Citizens Advice and the Chartered Trading Standards Institute are running a ‘Scams Awareness’ national campaign throughout July to highlight the dangers of scams by fraudsters including Pension Scams. The campaign urges people to follow a three-step rule: get advice, report it and tell others about it. More information on the campaign can be found on the Citizens Advice website.
Bogus investments cost victims an average of £20,000 each and range from fake diamonds, bogus stocks and shares and fine wines that don’t exist. Scammers use a variety of methods to get people to part with their cash, Citizens Advice have reported the following are the most common:
- Pensions – people are contacted out of the blue with offers of free “advice” on how to increase their investment as a way to tricking them out of their pension.
- Investment - victims are persuaded to invest money into fake ventures and are then unable to get their money back.
- Fake services - people are offered a service for a fee, only to find the service isn’t real or doesn’t exist at all. Examples include, offers to fix computers remotely and fake invoices for advertising.
- Vishing - con-artists cold-call people pretending to be a legitimate company, asking for credit or debit card details - for example on the pretence that they need to refund overpaid bills.
- Doorstep selling - victims are offered goods door-to-door or from the back of a van, which are likely to be counterfeit. Fraudsters selling mattresses, “fresh” fish and cleaning products were all reported to Citizens Advice.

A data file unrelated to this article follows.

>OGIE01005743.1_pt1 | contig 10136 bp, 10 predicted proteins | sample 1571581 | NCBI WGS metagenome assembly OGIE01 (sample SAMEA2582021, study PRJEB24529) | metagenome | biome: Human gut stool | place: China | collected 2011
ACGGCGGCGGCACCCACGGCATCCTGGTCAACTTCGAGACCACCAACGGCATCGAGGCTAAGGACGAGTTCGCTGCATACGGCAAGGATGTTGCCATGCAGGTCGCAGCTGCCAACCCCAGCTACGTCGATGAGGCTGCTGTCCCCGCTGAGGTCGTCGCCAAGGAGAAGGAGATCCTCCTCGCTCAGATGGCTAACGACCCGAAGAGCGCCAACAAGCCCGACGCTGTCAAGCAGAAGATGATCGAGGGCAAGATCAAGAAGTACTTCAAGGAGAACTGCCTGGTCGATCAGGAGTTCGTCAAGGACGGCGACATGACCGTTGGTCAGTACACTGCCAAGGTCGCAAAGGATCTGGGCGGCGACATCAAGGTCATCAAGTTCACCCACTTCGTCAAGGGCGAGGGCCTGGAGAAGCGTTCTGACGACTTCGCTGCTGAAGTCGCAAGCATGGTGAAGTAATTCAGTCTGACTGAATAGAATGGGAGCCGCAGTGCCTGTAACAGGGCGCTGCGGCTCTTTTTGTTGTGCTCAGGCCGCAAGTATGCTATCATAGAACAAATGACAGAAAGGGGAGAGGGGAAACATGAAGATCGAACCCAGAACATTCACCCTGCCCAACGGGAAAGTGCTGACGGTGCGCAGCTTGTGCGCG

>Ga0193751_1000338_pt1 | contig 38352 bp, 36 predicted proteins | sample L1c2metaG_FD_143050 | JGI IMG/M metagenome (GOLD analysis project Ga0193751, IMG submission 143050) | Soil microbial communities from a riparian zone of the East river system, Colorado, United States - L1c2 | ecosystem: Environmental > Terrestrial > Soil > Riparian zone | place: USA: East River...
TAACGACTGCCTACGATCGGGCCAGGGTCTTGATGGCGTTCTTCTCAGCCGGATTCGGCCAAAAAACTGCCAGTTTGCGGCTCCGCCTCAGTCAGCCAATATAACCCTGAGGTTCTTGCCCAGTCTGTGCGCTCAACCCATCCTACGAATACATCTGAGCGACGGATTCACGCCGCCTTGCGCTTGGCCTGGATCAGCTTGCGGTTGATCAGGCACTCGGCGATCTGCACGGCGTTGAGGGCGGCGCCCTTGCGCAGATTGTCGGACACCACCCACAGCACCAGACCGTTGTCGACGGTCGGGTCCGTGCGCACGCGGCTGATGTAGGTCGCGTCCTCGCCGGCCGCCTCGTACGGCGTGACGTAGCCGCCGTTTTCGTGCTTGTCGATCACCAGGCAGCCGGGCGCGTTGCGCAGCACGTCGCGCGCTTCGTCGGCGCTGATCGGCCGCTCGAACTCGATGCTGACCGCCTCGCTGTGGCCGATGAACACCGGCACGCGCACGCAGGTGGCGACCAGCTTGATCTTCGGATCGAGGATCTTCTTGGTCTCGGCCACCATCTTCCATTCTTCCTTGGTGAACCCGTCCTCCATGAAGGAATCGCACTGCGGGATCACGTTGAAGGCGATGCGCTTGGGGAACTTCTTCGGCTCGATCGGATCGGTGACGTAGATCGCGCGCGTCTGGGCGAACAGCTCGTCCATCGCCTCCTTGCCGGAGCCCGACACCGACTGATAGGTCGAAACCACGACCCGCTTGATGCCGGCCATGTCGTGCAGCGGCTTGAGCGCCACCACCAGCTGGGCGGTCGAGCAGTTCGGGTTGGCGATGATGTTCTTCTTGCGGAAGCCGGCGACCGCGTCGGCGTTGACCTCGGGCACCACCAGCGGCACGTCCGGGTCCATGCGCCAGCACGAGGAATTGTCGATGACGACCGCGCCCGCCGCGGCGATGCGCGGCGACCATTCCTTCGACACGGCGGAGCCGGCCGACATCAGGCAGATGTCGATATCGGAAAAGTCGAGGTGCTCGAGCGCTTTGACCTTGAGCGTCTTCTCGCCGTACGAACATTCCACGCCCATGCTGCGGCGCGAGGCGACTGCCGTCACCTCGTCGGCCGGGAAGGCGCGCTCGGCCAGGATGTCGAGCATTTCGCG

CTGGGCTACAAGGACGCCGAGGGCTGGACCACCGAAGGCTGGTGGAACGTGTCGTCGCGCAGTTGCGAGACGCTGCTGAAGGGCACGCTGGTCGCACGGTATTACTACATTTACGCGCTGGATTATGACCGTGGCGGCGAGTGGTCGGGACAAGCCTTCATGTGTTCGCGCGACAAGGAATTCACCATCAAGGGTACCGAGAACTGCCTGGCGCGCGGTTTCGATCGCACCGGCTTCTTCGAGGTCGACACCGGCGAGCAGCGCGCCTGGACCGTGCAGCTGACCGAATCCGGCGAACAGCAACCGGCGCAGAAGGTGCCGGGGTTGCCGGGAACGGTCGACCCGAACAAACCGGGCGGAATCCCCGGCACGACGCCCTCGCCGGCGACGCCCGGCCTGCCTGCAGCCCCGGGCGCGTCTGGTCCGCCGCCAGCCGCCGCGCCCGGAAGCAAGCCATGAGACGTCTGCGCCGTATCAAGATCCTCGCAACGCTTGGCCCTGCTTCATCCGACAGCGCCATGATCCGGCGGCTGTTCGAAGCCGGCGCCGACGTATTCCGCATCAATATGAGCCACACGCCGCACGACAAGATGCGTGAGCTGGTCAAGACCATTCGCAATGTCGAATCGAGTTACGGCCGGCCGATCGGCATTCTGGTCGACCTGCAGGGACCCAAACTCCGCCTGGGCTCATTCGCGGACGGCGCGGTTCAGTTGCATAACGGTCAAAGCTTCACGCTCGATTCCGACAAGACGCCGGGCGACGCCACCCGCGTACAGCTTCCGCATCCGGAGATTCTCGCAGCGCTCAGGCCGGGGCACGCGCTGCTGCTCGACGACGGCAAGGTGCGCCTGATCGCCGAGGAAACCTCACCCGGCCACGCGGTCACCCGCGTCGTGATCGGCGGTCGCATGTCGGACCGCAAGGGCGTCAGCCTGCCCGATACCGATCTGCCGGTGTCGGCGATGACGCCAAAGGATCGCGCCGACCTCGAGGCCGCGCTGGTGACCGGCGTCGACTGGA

- Upfront payment or fee - fraudsters ask for a payment in advance for a service or product that never materialises, such as asking for a fee to get a loan, or to pay for a training course to secure a job.
- Premium rate texts - victims inadvertently agree to receive premium rate texts about games or competitions, usually costing around £4 each.
- Counterfeit goods - people buy goods at marketplaces or online that turn out to be counterfeit or even stolen. Common products include cigarettes, shoes and clothing, and tickets for events.
- Goods not received - people place orders for goods which don’t arrive. Scams are often carried out through social media and online auction sites.
Gillian Guy, Chief Executive of Citizens Advice said:
“Scams can devastate people’s finances and leave them empty handed."
“Fraudsters vary their tactics to target different people, from pushing cut-price offers to those on a budget, to high-interest investments for those looking to grow their savings. We’re warning people to be on their guard against opportunities that come out of the blue and far exceed the deals you’d get elsewhere - they may well be a scam."
“If you think you’ve lost money to a scam, seek advice as soon as possible so you have the best chance of getting your money back. It’s vital that people who have fallen prey to fraudsters alert others to stop the scam from spreading, and report it to the authorities so we can stop con-artists from getting away with it."
What to do if you suspect a scam
Get advice from the Citizens Advice consumer service 03454 04 05 06 who can provide advice and pass details on to Trading Standards.
Report scams or suspected scams to Action Fraud:
0300 123 2040